Super Foods for Your Child
Kathleen BarnettEggs Eggs offer protein, and they're one of the few foods that naturally contain vitamin D, which helps the body absorb calcium. Eating protein at breakfast helps kids feel satisfied longer (no mid-morning hunger pangs)
Oatmeal Research shows that kids who eat oatmeal are better able to concentrate and pay attention in school. Fiber-rich whole grains, like oatmeal, digest slowly, providing kids with a steady stream of energy.
Fruit…..Any fruit is good for your child, providing essential vitamins and minerals. Fruit also has fiber, which keeps kids regular. To reap the nutritional benefits, aim to eat a variety of fruits, like berries, melon, kiwifruit, and oranges.
Nuts Nuts are made up of healthy fats, which kids need for growth and development, as well as for heart health. Having a little bit of “good” fat in the morning gives your kids a burst of energy to keep them going.
Milk Protein and calcium in dairy products provide fuel for the brain and body. Protein helps build brain tissue, while milk's calcium keeps kids' bones and teeth strong.
Blueberries They've ranked among the healthiest fruits for years (go, antioxidants!). Now research suggests that in addition to protecting against heart disease and diabetes and improving brain function, blueberries may also help reduce visceral "toxic" belly fat -- a type of fat that has been linked to obesity and metabolic syndrome. Ways to get them in your kid's diet: They're a natural go-with breakfast choice (say, tossed into a bowl of granola and milk) and are also great in summer salads and desserts.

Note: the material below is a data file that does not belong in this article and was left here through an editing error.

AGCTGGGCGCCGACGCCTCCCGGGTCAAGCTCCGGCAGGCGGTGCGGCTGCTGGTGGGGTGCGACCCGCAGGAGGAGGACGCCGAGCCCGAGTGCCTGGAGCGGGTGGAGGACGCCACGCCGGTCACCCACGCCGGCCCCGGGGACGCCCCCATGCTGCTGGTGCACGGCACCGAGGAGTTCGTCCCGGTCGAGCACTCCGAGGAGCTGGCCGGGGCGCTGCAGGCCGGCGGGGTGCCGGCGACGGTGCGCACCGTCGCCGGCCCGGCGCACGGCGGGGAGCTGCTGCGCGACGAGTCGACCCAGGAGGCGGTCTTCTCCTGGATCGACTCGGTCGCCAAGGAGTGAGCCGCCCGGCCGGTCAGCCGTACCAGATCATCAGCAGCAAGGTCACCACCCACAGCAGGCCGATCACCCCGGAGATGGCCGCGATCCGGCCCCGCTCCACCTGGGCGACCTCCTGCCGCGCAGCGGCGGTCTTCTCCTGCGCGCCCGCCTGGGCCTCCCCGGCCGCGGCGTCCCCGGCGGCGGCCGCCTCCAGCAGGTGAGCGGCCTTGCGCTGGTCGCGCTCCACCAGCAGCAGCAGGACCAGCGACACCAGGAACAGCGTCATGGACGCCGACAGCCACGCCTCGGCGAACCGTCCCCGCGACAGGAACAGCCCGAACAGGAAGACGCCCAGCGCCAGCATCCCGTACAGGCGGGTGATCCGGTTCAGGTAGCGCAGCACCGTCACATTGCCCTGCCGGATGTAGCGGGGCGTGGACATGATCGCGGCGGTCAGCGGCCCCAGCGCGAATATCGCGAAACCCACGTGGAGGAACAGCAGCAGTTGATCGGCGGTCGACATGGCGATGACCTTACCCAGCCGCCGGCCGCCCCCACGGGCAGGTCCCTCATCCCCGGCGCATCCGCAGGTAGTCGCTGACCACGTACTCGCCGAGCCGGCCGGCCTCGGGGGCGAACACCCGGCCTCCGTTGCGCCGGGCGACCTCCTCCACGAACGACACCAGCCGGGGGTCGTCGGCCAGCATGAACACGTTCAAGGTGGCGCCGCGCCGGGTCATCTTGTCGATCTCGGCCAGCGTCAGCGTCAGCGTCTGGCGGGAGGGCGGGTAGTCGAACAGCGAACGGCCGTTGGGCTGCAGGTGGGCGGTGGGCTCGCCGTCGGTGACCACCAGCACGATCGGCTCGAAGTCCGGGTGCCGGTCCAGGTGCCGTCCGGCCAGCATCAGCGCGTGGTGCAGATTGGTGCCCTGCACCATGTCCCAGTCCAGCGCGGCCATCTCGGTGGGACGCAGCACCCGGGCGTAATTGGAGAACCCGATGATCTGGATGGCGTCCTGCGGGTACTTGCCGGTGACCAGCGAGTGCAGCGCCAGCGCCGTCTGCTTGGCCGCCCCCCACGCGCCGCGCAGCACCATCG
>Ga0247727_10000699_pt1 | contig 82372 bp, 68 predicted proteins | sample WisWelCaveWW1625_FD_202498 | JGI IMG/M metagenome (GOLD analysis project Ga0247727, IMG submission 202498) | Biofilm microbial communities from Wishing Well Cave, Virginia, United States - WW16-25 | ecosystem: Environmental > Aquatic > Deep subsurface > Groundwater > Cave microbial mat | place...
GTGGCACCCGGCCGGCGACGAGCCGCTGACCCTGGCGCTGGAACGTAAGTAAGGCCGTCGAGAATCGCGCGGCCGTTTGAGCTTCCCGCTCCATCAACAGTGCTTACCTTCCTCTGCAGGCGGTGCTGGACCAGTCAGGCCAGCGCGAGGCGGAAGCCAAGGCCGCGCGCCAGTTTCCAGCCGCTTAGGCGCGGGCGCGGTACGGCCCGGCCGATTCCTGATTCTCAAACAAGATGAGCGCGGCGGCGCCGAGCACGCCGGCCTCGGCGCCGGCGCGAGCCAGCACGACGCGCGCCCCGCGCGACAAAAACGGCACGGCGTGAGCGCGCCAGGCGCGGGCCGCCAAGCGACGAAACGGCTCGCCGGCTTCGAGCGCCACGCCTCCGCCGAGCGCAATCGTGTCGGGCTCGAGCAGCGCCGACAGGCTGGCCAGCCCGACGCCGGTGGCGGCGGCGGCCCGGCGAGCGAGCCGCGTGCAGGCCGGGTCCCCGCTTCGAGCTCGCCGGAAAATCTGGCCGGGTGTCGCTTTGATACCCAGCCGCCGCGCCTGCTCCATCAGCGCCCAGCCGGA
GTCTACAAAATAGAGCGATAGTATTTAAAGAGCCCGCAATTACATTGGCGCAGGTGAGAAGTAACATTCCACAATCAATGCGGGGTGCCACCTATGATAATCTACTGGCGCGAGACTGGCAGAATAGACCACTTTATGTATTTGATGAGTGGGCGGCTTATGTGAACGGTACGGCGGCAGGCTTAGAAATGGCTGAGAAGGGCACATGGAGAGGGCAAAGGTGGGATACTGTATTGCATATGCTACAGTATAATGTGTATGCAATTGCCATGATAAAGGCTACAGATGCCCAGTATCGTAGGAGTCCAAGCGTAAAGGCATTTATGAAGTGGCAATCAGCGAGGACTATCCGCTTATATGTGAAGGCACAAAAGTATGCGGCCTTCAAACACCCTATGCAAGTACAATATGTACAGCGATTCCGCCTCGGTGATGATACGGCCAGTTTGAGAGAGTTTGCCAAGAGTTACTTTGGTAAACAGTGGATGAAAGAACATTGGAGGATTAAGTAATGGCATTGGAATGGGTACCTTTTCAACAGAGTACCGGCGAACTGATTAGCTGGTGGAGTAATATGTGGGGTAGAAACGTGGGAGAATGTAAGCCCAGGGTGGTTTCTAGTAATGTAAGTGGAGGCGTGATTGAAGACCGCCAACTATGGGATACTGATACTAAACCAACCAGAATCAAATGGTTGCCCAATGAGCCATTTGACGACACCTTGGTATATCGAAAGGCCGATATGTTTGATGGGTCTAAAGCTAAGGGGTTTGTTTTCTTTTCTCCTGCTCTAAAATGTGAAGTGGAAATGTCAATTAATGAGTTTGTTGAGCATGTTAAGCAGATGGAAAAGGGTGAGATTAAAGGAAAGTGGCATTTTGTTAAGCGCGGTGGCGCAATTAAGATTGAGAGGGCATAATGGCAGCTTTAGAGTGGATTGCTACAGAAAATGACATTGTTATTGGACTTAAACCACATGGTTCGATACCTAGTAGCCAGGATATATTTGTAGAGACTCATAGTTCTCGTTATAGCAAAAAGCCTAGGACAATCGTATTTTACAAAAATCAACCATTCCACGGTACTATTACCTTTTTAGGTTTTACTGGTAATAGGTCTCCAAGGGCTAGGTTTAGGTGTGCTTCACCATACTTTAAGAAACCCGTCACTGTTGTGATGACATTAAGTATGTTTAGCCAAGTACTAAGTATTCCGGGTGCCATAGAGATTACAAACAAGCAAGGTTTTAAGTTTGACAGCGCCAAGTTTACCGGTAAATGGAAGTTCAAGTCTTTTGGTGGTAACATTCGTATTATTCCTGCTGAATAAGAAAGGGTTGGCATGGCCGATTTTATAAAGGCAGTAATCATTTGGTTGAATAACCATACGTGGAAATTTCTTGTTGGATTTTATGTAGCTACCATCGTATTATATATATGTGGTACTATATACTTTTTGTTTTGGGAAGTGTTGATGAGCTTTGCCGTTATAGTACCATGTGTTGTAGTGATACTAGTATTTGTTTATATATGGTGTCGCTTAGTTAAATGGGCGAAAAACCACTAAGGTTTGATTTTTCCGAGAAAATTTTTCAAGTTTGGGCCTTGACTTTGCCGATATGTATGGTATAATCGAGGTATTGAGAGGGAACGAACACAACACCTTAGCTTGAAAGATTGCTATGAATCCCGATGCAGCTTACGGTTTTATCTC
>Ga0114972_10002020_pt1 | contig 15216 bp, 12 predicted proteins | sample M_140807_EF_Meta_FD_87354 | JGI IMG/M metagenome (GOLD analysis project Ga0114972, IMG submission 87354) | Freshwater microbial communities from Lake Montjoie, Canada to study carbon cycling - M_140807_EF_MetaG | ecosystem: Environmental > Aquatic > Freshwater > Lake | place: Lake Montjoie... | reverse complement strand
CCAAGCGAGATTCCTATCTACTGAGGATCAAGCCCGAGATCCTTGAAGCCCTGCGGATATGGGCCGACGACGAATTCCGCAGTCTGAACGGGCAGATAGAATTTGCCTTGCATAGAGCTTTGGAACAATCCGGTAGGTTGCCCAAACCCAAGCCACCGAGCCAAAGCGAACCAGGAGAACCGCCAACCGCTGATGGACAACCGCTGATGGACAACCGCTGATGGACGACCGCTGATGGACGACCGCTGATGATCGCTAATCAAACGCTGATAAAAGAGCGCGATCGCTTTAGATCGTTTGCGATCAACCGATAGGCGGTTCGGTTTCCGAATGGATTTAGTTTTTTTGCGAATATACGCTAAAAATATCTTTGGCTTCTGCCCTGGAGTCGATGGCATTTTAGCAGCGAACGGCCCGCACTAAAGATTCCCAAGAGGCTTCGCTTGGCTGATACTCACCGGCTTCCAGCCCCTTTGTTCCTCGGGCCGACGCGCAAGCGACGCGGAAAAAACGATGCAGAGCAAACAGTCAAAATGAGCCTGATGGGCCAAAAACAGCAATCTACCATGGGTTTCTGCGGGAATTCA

Tomatoes They're loaded with lycopene -- a substance that protects against many cancers. Cooking tomatoes makes them even healthier because the heat releases the lycopene. Hint: Pairing tomato-y foods with a good fat, like olive oil, helps the body absorb more. Ways to get them in your kid's diet: Pizza and pasta sauces are obvious choices, or add tomato sauce to turkey meatballs or meatloaf if you need to
Low-Fat Greek Yogurt It contains healthy bacteria known to boost immunity and aid digestion, and has two to three times the amount of protein and less sugar than regular yogurt. Add a drizzle of honey (after age 1) for sweetness, a bit of maple syrup, or try a squeeze of agave syrup (a sweetener with a lower glycemic index, so it won't make your child's blood sugar -- and energy level -- spike and then crash soon after breakfast).
Cabbage It has a mild flavor and crunch that kids tend to like better than the usual salad greens. And cruciferous veggies such as cabbage, broccoli, and kale contain phytonutrients known to lower the risk for many types of cancer, as well as improve digestion. It also helps clear harmful toxins from the body by triggering the release of enzymes whose job it is to whisk them out. Ways to get it in your kid's diet: Make coleslaw with low-fat mayo; shred and toss it into soups or Asian noodle dishes. Cut into strips to use as a finger food.
Salmon It contains heart-healthy omega-3 fats, which are also known to boost brain development, fend off depression, and have superb anti-inflammatory powers. Be sure to pick the wild kind, which is lower in mercury and higher in omega-3's. Best way to get your kid to eat it: Pair salmon with ingredients he already likes. Glaze salmon fillets with orange juice or brush them with teriyaki sauce. Or serve it as salmon cakes, burgers, or salad.
Black Beans Beans are a great source of protein, as well as fiber and calcium -- two things kids tend not to get enough. Make nachos or quesadillas with black beans, cheese, and salsa; try black-bean veggie burgers, or whip up black-bean hummus.
Cinnamon Research shows that this spice can help regulate blood sugar, which may also minimize those all-too-common mid-morning energy crashes . Ways to get it in your kid's diet: Sprinkle it on oatmeal, pancakes, cold cereal, and yogurt, and add a few extra dashes of cinnamon to muffin or quick-bread recipes that call for it.